Here is this week’s Memo from Moderator David Grimsted, continuing his thought-provoking exploration of our church’s roots.
There would never be in America, perhaps in the whole world, a man who did so much to foster and found a free and decent society as Roger Williams. He studied, respected, and lived in peace for forty years with his Native American neighbors. He hated slavery and fought to ban it. And he was Christianity’s first successful advocate for religious toleration and the separation of church and state. He did this in the face of deep hatred from Anglican loyalists and his Puritan neighbors. The Puritans hated him because he was wholly uncompromising about their shared belief in human sinfulness and God’s just wrath. Williams would be unlikely to attend our UCC. We would tolerate each other, while this time of Covid-19 seems to vote in his theological direction.
The son of a London merchant tailor, Williams became apprenticed to leading English legalist, Sir Edward Coke, who supported the bright young man’s education, climaxing in his time at Cambridge University, the learning center for many future Puritan ministers. Williams went there expecting to preach in the Church of England, but soon decided it offered a debased religion of prideful social pretension. He sailed in 1631 to Boston where, amiable and well-educated, he was immediately offered a ministerial position. He refused it, because he did not want to serve in a church that dishonestly pretended to be part of Anglicanism. He went to preach for some months to the Separatists of Plymouth, but he left there, probably because that community had no desire to separate church from their legal system.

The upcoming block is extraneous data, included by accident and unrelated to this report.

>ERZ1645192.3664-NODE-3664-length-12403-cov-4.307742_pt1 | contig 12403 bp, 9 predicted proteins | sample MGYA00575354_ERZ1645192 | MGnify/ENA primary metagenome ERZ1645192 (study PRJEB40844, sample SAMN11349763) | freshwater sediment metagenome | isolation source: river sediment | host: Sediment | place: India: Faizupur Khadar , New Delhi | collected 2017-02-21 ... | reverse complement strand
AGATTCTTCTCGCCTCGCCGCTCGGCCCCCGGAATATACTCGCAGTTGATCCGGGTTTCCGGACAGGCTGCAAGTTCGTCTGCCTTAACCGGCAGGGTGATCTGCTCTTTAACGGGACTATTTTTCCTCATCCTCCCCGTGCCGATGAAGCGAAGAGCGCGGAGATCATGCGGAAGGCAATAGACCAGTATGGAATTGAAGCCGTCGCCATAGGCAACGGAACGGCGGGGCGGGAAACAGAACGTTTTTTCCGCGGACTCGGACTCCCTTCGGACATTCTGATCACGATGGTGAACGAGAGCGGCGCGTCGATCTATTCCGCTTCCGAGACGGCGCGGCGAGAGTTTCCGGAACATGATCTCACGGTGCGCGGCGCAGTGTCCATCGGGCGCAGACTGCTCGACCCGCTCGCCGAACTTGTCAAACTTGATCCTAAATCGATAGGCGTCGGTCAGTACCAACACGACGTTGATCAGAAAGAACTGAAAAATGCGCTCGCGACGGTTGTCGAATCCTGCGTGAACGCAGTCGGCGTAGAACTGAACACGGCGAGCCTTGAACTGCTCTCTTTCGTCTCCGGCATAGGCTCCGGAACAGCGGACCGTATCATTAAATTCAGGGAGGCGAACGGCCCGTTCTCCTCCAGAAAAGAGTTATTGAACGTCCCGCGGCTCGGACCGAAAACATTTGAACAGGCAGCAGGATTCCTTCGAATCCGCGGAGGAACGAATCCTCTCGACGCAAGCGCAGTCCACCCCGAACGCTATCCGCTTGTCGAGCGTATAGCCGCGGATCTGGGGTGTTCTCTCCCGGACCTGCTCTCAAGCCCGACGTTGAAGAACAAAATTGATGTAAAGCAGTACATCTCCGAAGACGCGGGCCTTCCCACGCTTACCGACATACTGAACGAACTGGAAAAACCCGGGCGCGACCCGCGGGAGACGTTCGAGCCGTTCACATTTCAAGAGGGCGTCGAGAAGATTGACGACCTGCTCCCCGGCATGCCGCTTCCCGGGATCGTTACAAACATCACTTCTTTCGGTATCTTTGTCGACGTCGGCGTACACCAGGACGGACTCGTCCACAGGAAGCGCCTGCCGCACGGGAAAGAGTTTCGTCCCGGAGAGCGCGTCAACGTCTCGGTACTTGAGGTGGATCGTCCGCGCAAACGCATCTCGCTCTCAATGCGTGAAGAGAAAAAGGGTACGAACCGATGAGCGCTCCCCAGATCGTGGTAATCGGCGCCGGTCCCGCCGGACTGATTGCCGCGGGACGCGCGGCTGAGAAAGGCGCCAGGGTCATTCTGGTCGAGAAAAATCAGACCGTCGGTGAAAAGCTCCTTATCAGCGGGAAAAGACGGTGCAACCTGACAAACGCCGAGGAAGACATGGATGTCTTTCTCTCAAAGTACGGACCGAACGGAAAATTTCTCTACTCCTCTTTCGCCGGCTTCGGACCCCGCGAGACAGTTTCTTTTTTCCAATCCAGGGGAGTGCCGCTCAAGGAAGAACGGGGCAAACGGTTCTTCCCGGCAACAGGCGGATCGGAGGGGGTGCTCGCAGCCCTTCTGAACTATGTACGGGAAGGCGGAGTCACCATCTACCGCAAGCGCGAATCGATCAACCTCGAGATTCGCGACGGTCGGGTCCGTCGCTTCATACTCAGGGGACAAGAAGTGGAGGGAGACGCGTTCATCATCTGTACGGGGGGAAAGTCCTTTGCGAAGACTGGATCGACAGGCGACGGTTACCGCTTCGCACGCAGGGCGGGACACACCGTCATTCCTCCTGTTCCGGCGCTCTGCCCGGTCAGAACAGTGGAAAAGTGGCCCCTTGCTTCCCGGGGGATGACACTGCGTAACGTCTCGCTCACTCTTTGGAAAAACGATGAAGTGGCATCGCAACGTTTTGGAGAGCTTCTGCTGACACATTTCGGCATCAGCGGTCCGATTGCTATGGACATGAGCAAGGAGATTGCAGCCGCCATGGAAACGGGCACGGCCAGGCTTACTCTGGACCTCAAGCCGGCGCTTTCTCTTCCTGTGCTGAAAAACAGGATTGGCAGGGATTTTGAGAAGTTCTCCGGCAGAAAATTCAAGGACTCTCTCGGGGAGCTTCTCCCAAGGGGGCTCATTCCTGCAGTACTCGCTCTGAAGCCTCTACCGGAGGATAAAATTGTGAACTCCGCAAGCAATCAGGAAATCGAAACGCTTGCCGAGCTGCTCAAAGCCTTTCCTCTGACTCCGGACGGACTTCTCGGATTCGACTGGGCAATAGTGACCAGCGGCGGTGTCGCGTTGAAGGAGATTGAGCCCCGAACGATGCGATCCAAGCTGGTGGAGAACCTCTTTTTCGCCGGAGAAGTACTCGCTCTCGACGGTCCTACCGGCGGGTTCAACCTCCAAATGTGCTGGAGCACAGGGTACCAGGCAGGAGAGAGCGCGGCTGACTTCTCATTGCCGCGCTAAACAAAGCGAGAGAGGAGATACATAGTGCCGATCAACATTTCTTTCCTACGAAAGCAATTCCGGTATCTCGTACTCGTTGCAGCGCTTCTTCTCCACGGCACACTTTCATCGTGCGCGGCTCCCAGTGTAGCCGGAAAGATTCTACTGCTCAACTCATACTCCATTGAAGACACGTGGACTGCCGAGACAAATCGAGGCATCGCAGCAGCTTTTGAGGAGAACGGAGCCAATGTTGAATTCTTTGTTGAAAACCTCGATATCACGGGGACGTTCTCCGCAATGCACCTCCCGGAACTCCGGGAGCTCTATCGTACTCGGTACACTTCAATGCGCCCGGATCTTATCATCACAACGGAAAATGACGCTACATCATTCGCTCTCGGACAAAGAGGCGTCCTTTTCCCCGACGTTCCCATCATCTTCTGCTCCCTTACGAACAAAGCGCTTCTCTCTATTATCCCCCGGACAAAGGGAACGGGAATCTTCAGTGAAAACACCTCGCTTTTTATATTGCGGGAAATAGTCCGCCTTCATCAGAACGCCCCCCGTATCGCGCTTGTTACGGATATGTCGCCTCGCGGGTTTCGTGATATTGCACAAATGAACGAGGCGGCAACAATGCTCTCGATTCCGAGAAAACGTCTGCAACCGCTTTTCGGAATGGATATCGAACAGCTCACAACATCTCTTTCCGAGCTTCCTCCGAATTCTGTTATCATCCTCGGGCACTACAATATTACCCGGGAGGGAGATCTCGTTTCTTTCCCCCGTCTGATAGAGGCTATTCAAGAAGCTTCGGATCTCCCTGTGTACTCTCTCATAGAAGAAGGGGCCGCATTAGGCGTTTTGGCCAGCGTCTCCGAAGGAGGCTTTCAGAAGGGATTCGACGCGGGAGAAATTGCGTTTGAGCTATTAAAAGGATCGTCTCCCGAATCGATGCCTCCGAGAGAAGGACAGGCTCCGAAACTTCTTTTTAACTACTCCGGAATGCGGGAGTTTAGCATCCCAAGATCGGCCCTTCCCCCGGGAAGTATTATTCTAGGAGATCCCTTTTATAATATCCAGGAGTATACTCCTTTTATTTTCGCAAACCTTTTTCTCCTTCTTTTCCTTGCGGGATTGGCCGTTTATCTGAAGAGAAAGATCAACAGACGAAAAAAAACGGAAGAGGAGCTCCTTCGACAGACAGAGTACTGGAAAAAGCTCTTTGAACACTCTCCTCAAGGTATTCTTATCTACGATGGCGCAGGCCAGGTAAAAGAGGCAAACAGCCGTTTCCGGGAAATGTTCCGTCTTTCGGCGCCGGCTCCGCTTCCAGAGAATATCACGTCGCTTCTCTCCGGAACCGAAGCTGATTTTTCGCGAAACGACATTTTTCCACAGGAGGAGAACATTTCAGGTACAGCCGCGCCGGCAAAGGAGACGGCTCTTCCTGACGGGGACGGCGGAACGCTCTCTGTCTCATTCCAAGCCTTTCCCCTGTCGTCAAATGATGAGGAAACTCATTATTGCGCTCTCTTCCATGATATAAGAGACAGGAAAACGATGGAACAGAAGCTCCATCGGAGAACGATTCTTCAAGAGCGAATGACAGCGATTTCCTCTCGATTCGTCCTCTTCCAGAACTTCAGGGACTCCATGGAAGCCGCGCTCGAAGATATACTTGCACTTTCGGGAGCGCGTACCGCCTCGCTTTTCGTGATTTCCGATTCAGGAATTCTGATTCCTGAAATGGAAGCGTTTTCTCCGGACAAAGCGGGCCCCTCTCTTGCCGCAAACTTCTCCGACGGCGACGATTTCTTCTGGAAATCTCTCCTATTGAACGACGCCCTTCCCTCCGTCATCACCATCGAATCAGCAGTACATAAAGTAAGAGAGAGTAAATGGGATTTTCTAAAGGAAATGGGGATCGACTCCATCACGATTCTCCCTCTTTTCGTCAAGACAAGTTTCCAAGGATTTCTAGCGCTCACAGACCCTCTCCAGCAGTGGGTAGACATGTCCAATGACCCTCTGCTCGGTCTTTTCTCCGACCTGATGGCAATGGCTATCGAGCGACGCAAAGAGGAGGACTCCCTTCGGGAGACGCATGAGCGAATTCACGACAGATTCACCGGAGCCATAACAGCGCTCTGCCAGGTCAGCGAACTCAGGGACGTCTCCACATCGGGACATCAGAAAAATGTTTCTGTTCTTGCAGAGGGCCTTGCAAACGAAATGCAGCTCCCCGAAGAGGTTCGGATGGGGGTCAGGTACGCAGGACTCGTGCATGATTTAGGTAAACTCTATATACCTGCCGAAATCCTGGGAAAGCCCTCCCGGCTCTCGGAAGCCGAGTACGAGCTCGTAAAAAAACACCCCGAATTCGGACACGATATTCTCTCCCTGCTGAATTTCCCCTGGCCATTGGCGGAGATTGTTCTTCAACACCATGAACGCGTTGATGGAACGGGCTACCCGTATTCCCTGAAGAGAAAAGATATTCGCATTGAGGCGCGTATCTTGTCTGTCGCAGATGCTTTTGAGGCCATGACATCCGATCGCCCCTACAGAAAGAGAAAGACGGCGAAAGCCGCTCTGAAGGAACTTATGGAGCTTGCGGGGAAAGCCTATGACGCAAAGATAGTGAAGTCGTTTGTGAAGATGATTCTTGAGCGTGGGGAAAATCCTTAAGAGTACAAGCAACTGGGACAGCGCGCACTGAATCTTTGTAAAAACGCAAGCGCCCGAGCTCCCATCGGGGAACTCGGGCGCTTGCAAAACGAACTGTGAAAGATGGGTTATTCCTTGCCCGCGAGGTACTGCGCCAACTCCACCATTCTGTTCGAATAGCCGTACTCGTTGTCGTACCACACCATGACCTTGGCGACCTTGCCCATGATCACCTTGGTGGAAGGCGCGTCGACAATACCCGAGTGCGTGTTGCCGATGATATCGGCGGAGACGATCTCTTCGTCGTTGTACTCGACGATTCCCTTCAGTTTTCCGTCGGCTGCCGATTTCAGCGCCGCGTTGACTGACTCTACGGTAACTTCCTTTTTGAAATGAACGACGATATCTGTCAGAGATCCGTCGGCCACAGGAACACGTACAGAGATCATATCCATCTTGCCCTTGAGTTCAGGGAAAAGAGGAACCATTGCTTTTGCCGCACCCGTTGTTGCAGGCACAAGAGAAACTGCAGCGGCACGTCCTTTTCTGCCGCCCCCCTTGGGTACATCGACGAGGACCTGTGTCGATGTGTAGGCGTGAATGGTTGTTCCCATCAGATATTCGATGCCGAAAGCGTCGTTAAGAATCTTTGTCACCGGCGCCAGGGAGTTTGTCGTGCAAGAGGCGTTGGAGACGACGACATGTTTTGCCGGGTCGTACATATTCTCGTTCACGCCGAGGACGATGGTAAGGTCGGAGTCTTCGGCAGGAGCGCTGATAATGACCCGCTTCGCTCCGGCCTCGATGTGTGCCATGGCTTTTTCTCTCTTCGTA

He took a position with a half-renegade Salem church from which he continued to torment Puritan leaders. Most dramatically, he published a pamphlet that argued, with undiplomatic honesty, that the colony’s charter was fraudulent because the King lied about ever possessing the land and the true Indian owners had not been involved. The pamphlet was burnt by the authorities. For another year Williams continued to irritate the government and to isolate himself from most of the Salem congregation. Convicted of treason and heresy, Williams was warned by John Winthrop of impending arrest. He escaped to live several months with the Wampanoags before buying a small section of Rhode Island from these “true owners.” He soon bought a larger chunk of land, including what would become Providence, from the Narragansetts.
Rhode Island proved a convenient home for those expelled and leaving in the Anne Hutchinson fight. Hutchinson and a small group soon left, while a good many of these exiles became Quakers, including William Coddington, who bought an area around Newport from the Indians and often challenged Williams’ leadership. From the beginning religious toleration (a number of Jews came) and separation of church and state were colony policies.